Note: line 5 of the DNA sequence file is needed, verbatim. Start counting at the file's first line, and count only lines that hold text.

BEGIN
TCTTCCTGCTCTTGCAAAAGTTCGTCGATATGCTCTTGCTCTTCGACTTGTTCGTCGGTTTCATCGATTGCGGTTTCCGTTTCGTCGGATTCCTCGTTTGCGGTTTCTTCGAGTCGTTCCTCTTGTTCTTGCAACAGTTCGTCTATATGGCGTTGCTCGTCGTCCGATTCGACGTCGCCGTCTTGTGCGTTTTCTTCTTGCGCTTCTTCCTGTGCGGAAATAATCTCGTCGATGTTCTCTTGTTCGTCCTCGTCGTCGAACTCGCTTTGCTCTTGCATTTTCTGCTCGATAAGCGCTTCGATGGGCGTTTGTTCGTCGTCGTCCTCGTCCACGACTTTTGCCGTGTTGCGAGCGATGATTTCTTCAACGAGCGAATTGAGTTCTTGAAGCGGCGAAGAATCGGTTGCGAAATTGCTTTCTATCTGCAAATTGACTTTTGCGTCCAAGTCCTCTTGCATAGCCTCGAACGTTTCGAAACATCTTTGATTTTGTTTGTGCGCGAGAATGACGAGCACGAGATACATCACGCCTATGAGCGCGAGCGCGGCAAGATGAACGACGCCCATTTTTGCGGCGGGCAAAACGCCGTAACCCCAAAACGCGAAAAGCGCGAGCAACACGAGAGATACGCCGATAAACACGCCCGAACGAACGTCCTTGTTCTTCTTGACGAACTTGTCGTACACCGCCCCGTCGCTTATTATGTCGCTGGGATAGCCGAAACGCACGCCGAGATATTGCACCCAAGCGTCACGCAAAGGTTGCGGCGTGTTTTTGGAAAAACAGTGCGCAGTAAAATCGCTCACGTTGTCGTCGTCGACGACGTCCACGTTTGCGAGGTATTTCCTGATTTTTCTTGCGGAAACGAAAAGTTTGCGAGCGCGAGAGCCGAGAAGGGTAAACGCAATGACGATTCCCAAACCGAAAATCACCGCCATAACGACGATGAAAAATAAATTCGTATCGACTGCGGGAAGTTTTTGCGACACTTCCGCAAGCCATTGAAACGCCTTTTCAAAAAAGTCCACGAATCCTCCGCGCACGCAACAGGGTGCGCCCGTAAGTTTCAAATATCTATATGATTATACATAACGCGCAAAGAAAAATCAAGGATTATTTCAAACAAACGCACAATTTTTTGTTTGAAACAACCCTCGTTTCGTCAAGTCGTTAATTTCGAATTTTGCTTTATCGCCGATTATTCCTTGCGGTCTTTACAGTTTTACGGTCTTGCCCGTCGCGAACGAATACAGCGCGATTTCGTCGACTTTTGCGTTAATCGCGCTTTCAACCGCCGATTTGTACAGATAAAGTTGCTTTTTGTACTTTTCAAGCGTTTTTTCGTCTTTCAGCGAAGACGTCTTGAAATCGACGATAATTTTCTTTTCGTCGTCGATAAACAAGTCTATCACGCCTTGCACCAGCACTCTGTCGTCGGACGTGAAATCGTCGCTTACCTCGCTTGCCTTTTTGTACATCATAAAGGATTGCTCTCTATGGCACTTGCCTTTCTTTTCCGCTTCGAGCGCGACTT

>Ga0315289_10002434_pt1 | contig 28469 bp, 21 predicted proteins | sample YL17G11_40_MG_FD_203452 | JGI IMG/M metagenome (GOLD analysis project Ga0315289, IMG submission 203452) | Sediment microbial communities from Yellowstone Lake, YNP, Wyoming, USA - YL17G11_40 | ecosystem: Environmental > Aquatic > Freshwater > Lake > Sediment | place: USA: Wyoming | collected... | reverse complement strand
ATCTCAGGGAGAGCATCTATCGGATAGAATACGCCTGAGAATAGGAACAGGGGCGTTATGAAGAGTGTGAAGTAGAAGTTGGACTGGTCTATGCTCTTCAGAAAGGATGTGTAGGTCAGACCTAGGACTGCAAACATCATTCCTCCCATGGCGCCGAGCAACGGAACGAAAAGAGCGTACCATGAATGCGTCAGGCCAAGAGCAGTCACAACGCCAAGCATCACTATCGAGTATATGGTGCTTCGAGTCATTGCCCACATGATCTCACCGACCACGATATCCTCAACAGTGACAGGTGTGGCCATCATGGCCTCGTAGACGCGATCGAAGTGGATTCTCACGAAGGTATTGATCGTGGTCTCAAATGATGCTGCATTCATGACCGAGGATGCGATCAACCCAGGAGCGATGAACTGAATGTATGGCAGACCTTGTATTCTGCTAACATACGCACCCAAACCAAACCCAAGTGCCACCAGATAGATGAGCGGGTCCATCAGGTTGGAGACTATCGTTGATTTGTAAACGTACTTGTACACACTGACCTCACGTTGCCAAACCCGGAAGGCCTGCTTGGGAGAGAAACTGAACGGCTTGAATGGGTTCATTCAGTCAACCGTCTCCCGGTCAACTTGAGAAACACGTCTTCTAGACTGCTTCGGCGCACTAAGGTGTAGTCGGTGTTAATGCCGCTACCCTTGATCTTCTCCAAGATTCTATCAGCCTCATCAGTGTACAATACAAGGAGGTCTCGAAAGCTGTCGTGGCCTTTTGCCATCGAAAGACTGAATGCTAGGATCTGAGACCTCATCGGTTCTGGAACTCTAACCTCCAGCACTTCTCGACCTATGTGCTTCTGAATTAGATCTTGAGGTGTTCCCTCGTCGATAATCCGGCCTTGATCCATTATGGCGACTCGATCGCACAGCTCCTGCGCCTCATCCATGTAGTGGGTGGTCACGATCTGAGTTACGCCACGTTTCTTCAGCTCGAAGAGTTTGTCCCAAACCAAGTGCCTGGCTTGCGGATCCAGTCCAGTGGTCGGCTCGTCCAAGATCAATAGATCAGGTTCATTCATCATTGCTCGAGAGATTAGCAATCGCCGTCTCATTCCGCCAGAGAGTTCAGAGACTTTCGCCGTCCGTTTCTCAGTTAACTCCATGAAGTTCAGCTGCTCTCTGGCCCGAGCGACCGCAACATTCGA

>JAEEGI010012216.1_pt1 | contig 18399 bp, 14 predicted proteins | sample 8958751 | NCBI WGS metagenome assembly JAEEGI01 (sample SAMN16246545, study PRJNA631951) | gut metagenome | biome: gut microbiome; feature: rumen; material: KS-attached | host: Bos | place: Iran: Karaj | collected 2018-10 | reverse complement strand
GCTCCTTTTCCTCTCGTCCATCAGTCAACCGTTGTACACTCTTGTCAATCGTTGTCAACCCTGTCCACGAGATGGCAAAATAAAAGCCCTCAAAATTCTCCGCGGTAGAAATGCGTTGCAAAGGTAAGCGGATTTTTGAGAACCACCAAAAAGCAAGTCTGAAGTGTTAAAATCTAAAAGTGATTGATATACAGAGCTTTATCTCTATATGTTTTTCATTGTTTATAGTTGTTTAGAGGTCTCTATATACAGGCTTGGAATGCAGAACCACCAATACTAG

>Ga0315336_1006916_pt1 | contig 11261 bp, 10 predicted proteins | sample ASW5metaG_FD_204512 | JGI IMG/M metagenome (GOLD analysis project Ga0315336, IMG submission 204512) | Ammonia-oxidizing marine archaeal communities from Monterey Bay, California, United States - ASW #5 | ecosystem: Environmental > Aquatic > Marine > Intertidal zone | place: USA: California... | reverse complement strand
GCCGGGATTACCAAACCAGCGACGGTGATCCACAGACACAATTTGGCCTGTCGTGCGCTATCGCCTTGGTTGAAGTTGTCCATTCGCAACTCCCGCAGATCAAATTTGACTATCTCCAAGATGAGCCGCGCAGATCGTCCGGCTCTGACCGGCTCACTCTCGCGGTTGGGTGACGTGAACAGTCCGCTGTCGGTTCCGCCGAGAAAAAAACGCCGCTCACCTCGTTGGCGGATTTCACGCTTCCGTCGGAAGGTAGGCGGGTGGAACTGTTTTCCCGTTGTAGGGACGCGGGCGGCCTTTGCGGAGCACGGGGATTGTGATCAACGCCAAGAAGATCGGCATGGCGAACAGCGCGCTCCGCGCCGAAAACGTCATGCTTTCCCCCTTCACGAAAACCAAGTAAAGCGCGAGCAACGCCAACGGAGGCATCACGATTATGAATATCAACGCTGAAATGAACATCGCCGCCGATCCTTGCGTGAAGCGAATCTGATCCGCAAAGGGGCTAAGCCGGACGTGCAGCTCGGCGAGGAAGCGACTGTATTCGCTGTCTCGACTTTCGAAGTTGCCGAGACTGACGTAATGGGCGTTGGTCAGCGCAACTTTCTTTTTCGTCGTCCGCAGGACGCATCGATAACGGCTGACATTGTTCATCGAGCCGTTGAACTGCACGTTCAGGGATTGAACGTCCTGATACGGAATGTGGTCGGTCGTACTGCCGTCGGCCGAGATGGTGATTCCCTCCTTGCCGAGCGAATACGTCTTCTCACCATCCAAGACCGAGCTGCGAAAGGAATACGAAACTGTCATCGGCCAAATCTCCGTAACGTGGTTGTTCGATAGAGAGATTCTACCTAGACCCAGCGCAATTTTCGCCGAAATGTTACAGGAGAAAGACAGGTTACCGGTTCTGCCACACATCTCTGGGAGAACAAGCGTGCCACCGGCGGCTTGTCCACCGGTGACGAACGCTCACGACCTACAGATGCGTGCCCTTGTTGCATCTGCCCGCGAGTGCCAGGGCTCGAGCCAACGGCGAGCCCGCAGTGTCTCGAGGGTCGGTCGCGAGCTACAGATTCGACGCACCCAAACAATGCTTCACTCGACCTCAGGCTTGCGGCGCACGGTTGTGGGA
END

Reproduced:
GCTCCTTTTCCTCTCGTCCATCAGTCAACCGTTGTACACTCTTGTCAATCGTTGTCAACCCTGTCCACGAGATGGCAAAATAAAAGCCCTCAAAATTCTCCGCGGTAGAAATGCGTTGCAAAGGTAAGCGGATTTTTGAGAACCACCAAAAAGCAAGTCTGAAGTGTTAAAATCTAAAAGTGATTGATATACAGAGCTTTATCTCTATATGTTTTTCATTGTTTATAGTTGTTTAGAGGTCTCTATATACAGGCTTGGAATGCAGAACCACCAATACTAG